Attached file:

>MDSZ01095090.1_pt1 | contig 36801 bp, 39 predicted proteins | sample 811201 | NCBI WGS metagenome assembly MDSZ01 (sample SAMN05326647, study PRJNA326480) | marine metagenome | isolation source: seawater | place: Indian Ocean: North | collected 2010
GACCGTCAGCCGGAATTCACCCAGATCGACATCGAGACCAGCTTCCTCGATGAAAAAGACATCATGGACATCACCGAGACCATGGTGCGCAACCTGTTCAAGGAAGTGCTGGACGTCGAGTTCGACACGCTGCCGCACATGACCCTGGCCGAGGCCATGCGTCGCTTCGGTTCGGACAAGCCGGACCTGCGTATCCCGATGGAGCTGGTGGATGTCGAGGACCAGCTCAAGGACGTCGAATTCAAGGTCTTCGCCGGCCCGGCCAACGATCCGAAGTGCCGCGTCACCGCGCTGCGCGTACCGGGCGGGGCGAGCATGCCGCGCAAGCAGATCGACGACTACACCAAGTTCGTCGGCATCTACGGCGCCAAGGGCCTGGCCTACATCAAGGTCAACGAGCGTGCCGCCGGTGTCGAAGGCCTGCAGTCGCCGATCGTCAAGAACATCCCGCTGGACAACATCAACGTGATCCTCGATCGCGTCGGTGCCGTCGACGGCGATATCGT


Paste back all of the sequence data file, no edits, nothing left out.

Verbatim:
>MDSZ01095090.1_pt1 | contig 36801 bp, 39 predicted proteins | sample 811201 | NCBI WGS metagenome assembly MDSZ01 (sample SAMN05326647, study PRJNA326480) | marine metagenome | isolation source: seawater | place: Indian Ocean: North | collected 2010
GACCGTCAGCCGGAATTCACCCAGATCGACATCGAGACCAGCTTCCTCGATGAAAAAGACATCATGGACATCACCGAGACCATGGTGCGCAACCTGTTCAAGGAAGTGCTGGACGTCGAGTTCGACACGCTGCCGCACATGACCCTGGCCGAGGCCATGCGTCGCTTCGGTTCGGACAAGCCGGACCTGCGTATCCCGATGGAGCTGGTGGATGTCGAGGACCAGCTCAAGGACGTCGAATTCAAGGTCTTCGCCGGCCCGGCCAACGATCCGAAGTGCCGCGTCACCGCGCTGCGCGTACCGGGCGGGGCGAGCATGCCGCGCAAGCAGATCGACGACTACACCAAGTTCGTCGGCATCTACGGCGCCAAGGGCCTGGCCTACATCAAGGTCAACGAGCGTGCCGCCGGTGTCGAAGGCCTGCAGTCGCCGATCGTCAAGAACATCCCGCTGGACAACATCAACGTGATCCTCGATCGCGTCGGTGCCGTCGACGGCGATATCGT